Clinically suspected plague cases were notified to the Central Laboratory for Plague at Institut Pasteur de Madagascar (Antananarivo, Madagascar), where biological samples were tested. Based on cases recorded between Aug 1, and Nov 26, 2017, we assessed the epidemiological characteristics of this epidemic. Cases were classified as suspected, probable, or confirmed based on the results of three types of diagnostic tests (rapid diagnostic test, molecular methods, and culture) according to 2006 WHO recommendations.

Findings

2414 clinically suspected plague cases were reported, including 1878 (78%) pneumonic plague cases, 395 (16%) bubonic plague cases, one (<1%) septicaemic case, and 140 (6%) cases with unspecified clinical form. 386 (21%) of 1878 notified pneumonic plague cases were probable and 32 (2%) were confirmed. 73 (18%) of 395 notified bubonic plague cases were probable and 66 (17%) were confirmed. The case fatality ratio was higher among confirmed cases (eight [25%] of 32 cases) than probable (27 [8%] of 360 cases) or suspected pneumonic plague cases (74 [5%] of 1358 cases) and a similar trend was seen for bubonic plague cases (16 [24%] of 66 confirmed cases, four [6%] of 68 probable cases, and six [2%] of 243 suspected cases). 351 (84%) of 418 confirmed or probable pneumonic plague cases were concentrated in Antananarivo, the capital city, and Toamasina, the main seaport. All 50 isolated Yersinia pestis strains were susceptible to the tested antibiotics.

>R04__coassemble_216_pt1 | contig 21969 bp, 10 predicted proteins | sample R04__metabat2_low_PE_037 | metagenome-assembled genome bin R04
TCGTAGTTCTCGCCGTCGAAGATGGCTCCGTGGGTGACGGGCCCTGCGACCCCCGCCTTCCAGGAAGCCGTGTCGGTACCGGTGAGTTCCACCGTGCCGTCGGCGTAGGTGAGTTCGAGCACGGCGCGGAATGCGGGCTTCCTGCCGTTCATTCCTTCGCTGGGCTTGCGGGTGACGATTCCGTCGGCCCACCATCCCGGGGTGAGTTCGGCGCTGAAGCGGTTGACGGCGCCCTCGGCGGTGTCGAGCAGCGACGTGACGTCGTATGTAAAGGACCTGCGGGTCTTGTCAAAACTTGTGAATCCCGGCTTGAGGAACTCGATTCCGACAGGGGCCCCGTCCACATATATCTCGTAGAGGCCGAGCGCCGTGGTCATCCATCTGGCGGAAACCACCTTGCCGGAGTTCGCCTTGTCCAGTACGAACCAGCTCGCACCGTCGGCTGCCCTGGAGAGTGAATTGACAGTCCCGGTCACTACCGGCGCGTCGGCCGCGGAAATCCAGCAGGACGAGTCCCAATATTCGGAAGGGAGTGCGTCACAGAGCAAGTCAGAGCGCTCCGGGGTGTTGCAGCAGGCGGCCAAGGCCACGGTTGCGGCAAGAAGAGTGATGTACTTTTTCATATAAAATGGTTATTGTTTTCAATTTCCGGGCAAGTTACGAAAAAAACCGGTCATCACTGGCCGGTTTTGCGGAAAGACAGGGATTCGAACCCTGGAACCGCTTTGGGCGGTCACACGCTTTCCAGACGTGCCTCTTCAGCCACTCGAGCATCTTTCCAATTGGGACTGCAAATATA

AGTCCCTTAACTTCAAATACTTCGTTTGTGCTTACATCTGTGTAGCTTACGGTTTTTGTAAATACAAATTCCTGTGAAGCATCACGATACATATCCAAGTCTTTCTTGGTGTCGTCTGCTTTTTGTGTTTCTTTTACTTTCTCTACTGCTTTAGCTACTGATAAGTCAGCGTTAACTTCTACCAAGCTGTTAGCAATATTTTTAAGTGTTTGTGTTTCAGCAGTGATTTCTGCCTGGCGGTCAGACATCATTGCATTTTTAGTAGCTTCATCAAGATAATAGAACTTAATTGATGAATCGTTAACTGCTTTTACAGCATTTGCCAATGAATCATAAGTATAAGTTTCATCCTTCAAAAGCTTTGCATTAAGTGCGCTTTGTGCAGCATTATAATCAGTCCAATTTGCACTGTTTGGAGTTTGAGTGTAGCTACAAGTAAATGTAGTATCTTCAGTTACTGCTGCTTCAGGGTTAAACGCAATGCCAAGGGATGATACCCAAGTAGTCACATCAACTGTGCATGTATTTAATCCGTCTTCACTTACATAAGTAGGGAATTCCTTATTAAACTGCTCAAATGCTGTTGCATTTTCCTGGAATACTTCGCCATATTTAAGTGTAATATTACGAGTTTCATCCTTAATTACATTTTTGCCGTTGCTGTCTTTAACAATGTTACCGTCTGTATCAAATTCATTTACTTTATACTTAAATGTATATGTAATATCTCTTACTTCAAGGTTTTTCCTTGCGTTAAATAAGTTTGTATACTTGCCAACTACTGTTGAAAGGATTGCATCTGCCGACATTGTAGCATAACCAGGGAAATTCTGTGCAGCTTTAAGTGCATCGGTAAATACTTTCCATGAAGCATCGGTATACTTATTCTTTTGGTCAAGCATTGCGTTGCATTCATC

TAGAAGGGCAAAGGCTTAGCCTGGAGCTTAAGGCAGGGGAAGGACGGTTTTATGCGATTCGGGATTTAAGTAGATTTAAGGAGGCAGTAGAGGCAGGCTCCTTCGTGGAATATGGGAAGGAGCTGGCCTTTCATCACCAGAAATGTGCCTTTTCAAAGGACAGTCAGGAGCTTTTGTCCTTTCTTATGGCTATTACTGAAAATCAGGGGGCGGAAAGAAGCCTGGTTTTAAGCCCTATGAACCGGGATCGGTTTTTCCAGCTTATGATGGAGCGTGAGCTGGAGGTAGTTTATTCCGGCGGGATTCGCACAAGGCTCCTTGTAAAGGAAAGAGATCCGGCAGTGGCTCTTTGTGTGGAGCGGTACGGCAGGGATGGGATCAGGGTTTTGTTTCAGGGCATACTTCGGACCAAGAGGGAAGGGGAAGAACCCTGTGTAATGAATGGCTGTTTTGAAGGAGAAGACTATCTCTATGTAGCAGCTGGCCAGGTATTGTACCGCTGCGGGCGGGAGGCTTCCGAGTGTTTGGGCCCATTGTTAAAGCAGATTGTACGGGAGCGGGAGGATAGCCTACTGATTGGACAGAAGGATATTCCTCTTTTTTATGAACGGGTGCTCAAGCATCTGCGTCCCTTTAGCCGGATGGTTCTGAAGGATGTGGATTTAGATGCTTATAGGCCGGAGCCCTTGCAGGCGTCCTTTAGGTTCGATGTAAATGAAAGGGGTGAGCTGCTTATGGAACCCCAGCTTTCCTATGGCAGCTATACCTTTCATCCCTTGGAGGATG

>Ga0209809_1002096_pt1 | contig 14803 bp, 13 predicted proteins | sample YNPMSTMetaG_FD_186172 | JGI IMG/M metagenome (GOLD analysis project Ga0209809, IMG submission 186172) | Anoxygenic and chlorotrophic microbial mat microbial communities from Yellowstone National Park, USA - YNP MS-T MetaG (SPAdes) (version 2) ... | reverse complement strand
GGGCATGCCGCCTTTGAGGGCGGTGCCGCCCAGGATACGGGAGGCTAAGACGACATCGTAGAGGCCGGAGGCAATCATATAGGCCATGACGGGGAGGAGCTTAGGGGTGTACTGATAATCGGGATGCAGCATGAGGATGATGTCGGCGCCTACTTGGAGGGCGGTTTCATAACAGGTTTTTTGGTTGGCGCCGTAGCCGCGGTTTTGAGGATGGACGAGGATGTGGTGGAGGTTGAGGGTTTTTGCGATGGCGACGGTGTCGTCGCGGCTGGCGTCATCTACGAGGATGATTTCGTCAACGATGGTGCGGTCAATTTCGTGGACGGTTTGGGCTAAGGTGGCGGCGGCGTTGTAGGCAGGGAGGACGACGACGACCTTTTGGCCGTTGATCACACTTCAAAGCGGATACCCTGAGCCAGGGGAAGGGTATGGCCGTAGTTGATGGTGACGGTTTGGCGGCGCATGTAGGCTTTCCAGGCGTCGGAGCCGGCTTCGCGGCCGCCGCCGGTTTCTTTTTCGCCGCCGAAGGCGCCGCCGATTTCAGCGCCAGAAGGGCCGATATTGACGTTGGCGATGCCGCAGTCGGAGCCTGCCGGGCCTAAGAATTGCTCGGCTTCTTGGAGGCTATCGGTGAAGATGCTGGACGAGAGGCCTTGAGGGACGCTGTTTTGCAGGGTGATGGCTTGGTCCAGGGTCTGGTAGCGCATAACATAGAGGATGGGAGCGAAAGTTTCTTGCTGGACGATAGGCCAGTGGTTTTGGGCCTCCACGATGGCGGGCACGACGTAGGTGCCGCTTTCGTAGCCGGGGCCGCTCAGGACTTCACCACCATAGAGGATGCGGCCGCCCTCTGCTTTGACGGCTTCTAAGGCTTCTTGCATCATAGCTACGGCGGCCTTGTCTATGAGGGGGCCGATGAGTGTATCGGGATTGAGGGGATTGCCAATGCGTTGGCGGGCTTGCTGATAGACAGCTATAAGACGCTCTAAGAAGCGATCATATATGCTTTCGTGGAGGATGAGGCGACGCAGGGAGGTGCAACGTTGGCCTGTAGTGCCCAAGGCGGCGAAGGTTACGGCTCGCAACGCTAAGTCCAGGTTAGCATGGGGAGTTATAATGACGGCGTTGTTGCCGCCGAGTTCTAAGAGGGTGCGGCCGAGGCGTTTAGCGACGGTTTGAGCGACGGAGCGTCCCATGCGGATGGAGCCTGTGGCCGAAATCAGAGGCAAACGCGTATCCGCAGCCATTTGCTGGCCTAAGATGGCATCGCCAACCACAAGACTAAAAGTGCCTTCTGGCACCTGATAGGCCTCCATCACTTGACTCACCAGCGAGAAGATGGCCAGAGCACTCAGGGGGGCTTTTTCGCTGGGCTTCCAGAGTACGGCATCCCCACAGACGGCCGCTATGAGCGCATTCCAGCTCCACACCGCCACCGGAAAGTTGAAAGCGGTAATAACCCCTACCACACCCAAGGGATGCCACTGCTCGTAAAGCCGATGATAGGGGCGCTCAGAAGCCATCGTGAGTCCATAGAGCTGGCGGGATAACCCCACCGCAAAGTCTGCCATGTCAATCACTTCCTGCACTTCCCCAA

Interpretation

This predominantly urban plague epidemic was characterised by a large number of notifications in two major urban areas and an unusually high proportion of pneumonic forms, with only 23% having one or more positive laboratory tests. Lessons about clinical and biological diagnosis, case definition, surveillance, and the logistical management of the response identified in this epidemic are crucial to improve the response to future plague outbreaks.